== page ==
Archive for the ‘advertising writing’ Tag

Back to Old School   1 comment

As a working stiff in the marketing trenches, I’m usually too busy pep-stepping in my own Promo Parade to pay much mind to the advertising around me.

And, as you’re likely thinking, that’s a huge mistake.  I agree.

As an advertising pro, I need to be more heads up about what’s happening in my industry, despite my daunting daily to-do list.  It’s a challenge we all face in business.

So lately I’ve been paying a lot more attention to the marketing (or attempts at marketing) I see around me.  Not only do I get inspired, it’s a great reminder of those timeless advertising basics.

Here are some recent campaigns that showcase Advertising 101:

Yellowtail Wine: The creative crew behind Yellowtail encourages me to take what I call “realistic risks.”  The in-your-face graphics, the odd, yet compelling voiceover and the sheer audacity of the spots make this campaign a real attention-getter.  Most important?  They don’t let the clever concept get in the way of their real mission:  selling Yellowtail wine. The branding shines through loud and clear in every aspect of the creative.  The concept and the writing speak directly to their target audience (young-ish, stylish, connected and social).  And the product is truly the star.

Lesson Learned:  Find your own product’s “unique flava”  — but never let cool creative obliterate your branding.

1-800-CONTACTS:  Ahhh, humor.  We all love funny campaigns – but they’re tough to pull off. Too many “humorous” spots forget Job
#1:  the need to sell a product.  However, this funny campaign is a winner.  The folks behind 1-800-CONTACTS brilliantly blend humor and product branding in a simple, but effective campaign.  It’s got all the key elements:  a crystal clear concept (ordering their contacts is easy and saves you money), memorable characters, who are perfectly cast (I’ll long remember the actor lamenting about his “special eyes”) and great scriptwriting that hammers home the USP. Even more interesting is how simple, almost barren, the visuals are.  No flash, no fast edits, no barrage of incoming effects. A reminder that the K.I.S.S. principle can really work.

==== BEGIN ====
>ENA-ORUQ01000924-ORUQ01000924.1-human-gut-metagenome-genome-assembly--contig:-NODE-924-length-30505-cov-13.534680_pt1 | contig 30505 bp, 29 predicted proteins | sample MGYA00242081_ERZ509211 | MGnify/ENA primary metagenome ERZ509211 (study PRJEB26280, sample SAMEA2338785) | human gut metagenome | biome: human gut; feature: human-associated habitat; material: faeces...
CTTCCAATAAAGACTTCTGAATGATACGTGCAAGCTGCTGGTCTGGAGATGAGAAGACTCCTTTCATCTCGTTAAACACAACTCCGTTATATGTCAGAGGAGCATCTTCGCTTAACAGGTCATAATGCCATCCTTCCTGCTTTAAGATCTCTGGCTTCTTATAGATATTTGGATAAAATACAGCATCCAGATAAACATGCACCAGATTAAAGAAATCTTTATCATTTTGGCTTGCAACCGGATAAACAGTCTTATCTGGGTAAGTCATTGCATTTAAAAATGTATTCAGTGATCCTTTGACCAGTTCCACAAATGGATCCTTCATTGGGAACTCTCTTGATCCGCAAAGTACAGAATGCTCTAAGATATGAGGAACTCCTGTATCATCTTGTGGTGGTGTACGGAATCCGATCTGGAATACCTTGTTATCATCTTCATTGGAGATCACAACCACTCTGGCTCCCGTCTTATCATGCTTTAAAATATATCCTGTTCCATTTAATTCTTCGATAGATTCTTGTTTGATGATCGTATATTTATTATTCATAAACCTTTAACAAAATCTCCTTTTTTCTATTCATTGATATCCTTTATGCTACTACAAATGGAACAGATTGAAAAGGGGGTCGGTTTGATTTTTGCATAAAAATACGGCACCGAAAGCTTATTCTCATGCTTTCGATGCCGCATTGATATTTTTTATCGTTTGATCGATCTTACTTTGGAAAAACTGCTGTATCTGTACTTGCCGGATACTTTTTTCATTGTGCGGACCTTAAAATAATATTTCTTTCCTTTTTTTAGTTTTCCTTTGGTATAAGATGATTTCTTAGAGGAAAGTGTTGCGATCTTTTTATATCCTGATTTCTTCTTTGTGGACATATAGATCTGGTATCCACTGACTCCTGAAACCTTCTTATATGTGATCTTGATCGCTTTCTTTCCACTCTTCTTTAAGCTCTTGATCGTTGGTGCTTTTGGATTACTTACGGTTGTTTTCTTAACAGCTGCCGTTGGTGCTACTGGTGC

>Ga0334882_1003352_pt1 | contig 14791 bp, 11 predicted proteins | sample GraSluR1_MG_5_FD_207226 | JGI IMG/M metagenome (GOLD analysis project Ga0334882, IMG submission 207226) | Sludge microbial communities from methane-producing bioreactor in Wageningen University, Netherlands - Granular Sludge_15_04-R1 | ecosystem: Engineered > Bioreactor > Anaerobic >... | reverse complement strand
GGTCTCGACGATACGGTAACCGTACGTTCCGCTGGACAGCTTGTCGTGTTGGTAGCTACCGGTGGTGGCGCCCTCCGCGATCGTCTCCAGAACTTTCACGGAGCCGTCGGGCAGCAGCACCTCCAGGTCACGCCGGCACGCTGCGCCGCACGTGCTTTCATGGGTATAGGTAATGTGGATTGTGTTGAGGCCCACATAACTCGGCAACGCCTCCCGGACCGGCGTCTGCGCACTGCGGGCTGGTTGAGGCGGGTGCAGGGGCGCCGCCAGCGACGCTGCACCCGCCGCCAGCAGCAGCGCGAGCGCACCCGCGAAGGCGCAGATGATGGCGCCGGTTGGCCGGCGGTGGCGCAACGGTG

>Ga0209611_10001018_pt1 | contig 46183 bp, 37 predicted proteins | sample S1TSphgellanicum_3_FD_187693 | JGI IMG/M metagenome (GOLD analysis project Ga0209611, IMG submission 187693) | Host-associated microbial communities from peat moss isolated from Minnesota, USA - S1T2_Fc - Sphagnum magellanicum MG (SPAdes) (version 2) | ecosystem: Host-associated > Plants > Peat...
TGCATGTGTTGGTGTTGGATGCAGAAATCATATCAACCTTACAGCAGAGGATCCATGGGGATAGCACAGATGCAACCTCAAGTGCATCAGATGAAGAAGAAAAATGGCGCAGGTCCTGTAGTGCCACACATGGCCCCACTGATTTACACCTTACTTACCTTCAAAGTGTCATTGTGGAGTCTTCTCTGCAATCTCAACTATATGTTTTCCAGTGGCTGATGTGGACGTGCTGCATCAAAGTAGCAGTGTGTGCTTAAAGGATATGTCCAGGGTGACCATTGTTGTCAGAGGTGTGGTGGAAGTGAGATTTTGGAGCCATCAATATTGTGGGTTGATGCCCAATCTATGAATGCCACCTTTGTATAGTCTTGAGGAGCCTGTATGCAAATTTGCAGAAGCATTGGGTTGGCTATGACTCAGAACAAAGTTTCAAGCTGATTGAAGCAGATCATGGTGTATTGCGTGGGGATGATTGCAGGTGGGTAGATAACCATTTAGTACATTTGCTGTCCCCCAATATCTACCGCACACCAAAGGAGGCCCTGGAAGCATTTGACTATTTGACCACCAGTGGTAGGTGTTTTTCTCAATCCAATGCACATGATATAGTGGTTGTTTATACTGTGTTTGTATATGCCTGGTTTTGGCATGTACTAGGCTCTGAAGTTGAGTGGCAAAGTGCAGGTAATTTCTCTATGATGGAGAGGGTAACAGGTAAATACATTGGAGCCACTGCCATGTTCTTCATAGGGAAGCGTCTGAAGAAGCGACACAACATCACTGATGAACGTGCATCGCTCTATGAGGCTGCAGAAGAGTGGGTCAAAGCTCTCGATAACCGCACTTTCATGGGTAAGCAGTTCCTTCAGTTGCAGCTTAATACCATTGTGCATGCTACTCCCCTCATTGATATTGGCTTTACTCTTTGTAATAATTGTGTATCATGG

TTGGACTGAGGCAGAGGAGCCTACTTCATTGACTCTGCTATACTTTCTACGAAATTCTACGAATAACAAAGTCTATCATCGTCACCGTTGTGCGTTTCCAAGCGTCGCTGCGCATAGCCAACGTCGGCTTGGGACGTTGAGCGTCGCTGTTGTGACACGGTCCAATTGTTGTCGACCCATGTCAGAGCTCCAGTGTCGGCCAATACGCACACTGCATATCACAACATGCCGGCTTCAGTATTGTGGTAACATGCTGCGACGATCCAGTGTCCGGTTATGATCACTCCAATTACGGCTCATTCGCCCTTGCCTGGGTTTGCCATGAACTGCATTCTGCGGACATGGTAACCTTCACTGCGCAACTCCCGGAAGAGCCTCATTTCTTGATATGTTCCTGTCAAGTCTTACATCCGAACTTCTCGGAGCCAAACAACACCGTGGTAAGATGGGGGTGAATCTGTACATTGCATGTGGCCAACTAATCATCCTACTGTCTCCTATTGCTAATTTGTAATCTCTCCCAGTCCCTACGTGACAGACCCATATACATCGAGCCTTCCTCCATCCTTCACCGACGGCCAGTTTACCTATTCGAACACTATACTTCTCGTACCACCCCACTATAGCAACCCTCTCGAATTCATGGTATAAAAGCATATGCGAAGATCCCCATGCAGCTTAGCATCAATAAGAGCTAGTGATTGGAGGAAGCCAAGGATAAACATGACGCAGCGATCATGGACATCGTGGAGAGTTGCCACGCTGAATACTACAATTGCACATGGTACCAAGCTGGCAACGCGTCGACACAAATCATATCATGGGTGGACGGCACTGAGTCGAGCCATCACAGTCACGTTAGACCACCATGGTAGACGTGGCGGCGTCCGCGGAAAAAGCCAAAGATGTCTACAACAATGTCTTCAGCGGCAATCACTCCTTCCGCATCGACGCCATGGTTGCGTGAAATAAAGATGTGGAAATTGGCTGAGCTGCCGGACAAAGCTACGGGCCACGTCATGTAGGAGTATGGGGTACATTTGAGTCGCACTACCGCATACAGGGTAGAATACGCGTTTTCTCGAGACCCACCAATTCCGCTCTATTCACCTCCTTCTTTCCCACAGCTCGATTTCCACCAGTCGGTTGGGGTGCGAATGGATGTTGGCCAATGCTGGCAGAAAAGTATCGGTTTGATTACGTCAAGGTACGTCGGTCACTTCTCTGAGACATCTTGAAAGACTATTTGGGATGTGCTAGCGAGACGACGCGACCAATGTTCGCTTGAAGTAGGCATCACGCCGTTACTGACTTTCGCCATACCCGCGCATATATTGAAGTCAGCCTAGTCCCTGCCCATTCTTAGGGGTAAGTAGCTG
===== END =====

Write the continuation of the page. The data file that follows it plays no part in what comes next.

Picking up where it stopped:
Lesson Learned:  Funny is as funny does.  Does the creative really sell your product?  Support your branding?  Make your product/service the star?  Or is it just…funny?

So every now and then, take a trip back to old school.  Absorb the advertising around you – and not just in your own industry. Review those timeless marketing techniques.  Are you really selling your product – or is the creative getting in the way?

You’re in for a very valuable lesson.


Posted September 19, 2011 by promobabe in Creative Services

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An Inconvenient Truth* #3: Don’t Make ‘em Work   Leave a comment

I watch yet another car lurk around the parking lot, scoping out the closest space possible to the building’s front door. Despite the fact that just a few rows away are dozens of empty spots, ignored by just about every driver. Round and round she goes, where she’ll stop, nobody knows – except you can be certain it won’t be far away.

And, of course, all this walk-avoidance is happening at the gym.

This hunt-for-the-nearest-parking-spot scenario is played out in parking lots across America day after day, at malls, restaurants, the airport, and yes, even the gym.

So what does this mean for you, dear Marketer? Another inconvenient, but important truth: At heart, most people are lazy. They’ll rally during times of crisis, show extraordinary strength and courage during history’s darkest hours – but just don’t make ‘em walk across the parking lot.

And don’t make ‘em work at trying to figure out your marketing message.

We’re talking too much play on words, “insider” jokes, copy that doesn’t know when to quit…anything that’s confusing, muddled, unclear, or even worse, boring.

Make sure your advertising is simple, to the point, and is conversational in tone. Cut out the cleverness if it gets in the way of the clarity. As a quick test, write your entire message in a ten-second script, being sure to clearly state your brand promise in that time. It’s a great starting point to develop a complete, concise message people can quickly understand.

Give your customers the chance to get close to you – without having to work at it.

*ignore at your own peril

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